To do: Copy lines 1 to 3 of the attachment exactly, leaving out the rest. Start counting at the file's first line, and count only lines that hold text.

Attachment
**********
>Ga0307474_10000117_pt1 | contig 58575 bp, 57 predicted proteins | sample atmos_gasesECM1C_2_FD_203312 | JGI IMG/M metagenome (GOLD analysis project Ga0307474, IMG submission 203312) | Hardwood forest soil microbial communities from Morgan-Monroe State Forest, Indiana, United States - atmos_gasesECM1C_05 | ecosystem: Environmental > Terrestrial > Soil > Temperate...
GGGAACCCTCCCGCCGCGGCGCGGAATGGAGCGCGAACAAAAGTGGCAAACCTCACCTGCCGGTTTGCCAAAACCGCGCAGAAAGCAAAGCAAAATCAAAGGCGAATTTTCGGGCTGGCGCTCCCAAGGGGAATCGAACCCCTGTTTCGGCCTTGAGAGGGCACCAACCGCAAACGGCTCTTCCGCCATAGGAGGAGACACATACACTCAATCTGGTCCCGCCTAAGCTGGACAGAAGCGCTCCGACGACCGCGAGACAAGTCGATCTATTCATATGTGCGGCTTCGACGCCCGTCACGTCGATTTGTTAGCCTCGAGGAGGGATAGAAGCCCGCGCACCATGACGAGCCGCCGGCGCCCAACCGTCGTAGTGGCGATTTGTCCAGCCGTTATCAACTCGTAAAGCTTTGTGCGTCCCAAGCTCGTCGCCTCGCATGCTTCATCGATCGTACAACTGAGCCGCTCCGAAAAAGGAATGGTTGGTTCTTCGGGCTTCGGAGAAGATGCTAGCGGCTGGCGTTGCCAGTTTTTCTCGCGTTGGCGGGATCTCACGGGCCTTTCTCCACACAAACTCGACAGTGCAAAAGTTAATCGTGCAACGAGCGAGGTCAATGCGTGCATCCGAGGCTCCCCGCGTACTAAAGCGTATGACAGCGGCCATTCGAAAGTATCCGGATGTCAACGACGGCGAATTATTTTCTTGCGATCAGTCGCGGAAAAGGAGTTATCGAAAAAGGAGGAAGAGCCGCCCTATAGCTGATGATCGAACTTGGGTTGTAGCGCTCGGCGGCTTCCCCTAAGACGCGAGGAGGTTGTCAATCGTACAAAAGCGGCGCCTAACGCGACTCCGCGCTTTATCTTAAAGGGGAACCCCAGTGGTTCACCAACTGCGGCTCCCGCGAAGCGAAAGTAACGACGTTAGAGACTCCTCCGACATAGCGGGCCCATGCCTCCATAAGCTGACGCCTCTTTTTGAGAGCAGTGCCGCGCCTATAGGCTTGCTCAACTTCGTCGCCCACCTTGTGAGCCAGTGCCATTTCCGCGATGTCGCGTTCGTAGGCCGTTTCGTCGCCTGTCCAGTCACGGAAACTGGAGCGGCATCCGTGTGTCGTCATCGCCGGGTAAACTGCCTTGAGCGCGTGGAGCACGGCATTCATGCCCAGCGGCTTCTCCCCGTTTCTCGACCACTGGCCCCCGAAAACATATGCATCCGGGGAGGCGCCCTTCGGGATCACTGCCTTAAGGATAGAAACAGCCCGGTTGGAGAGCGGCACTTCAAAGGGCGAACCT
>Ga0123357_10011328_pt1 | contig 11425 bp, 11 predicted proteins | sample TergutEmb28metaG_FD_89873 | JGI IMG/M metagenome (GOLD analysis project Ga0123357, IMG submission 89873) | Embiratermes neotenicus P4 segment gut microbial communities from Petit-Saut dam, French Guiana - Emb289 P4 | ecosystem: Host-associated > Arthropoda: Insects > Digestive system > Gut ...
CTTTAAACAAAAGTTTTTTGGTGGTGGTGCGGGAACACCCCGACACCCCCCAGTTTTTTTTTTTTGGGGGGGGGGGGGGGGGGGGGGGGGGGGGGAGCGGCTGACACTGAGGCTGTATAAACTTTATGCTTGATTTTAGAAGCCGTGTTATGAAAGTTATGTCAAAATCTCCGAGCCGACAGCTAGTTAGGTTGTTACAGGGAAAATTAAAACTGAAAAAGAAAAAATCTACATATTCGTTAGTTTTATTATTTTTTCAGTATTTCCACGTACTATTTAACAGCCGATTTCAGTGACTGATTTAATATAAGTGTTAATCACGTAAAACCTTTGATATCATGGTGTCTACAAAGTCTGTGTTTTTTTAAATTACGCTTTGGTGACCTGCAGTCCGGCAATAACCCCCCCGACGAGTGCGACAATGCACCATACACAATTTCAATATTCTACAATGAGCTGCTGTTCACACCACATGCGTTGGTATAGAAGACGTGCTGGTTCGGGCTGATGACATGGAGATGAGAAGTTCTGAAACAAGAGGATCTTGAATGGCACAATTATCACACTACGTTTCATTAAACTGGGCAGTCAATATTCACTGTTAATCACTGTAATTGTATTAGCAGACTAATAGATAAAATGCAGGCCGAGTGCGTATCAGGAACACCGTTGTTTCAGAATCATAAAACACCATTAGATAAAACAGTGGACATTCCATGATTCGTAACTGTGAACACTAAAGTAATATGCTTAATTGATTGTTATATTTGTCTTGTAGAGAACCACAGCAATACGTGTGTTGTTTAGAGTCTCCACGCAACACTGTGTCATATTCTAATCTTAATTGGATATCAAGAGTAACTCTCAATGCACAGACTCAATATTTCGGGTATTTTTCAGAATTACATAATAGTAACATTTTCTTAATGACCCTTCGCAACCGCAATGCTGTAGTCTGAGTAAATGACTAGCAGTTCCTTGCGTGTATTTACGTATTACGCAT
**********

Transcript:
>Ga0307474_10000117_pt1 | contig 58575 bp, 57 predicted proteins | sample atmos_gasesECM1C_2_FD_203312 | JGI IMG/M metagenome (GOLD analysis project Ga0307474, IMG submission 203312) | Hardwood forest soil microbial communities from Morgan-Monroe State Forest, Indiana, United States - atmos_gasesECM1C_05 | ecosystem: Environmental > Terrestrial > Soil > Temperate...
GGGAACCCTCCCGCCGCGGCGCGGAATGGAGCGCGAACAAAAGTGGCAAACCTCACCTGCCGGTTTGCCAAAACCGCGCAGAAAGCAAAGCAAAATCAAAGGCGAATTTTCGGGCTGGCGCTCCCAAGGGGAATCGAACCCCTGTTTCGGCCTTGAGAGGGCACCAACCGCAAACGGCTCTTCCGCCATAGGAGGAGACACATACACTCAATCTGGTCCCGCCTAAGCTGGACAGAAGCGCTCCGACGACCGCGAGACAAGTCGATCTATTCATATGTGCGGCTTCGACGCCCGTCACGTCGATTTGTTAGCCTCGAGGAGGGATAGAAGCCCGCGCACCATGACGAGCCGCCGGCGCCCAACCGTCGTAGTGGCGATTTGTCCAGCCGTTATCAACTCGTAAAGCTTTGTGCGTCCCAAGCTCGTCGCCTCGCATGCTTCATCGATCGTACAACTGAGCCGCTCCGAAAAAGGAATGGTTGGTTCTTCGGGCTTCGGAGAAGATGCTAGCGGCTGGCGTTGCCAGTTTTTCTCGCGTTGGCGGGATCTCACGGGCCTTTCTCCACACAAACTCGACAGTGCAAAAGTTAATCGTGCAACGAGCGAGGTCAATGCGTGCATCCGAGGCTCCCCGCGTACTAAAGCGTATGACAGCGGCCATTCGAAAGTATCCGGATGTCAACGACGGCGAATTATTTTCTTGCGATCAGTCGCGGAAAAGGAGTTATCGAAAAAGGAGGAAGAGCCGCCCTATAGCTGATGATCGAACTTGGGTTGTAGCGCTCGGCGGCTTCCCCTAAGACGCGAGGAGGTTGTCAATCGTACAAAAGCGGCGCCTAACGCGACTCCGCGCTTTATCTTAAAGGGGAACCCCAGTGGTTCACCAACTGCGGCTCCCGCGAAGCGAAAGTAACGACGTTAGAGACTCCTCCGACATAGCGGGCCCATGCCTCCATAAGCTGACGCCTCTTTTTGAGAGCAGTGCCGCGCCTATAGGCTTGCTCAACTTCGTCGCCCACCTTGTGAGCCAGTGCCATTTCCGCGATGTCGCGTTCGTAGGCCGTTTCGTCGCCTGTCCAGTCACGGAAACTGGAGCGGCATCCGTGTGTCGTCATCGCCGGGTAAACTGCCTTGAGCGCGTGGAGCACGGCATTCATGCCCAGCGGCTTCTCCCCGTTTCTCGACCACTGGCCCCCGAAAACATATGCATCCGGGGAGGCGCCCTTCGGGATCACTGCCTTAAGGATAGAAACAGCCCGGTTGGAGAGCGGCACTTCAAAGGGCGAACCT
>Ga0123357_10011328_pt1 | contig 11425 bp, 11 predicted proteins | sample TergutEmb28metaG_FD_89873 | JGI IMG/M metagenome (GOLD analysis project Ga0123357, IMG submission 89873) | Embiratermes neotenicus P4 segment gut microbial communities from Petit-Saut dam, French Guiana - Emb289 P4 | ecosystem: Host-associated > Arthropoda: Insects > Digestive system > Gut ...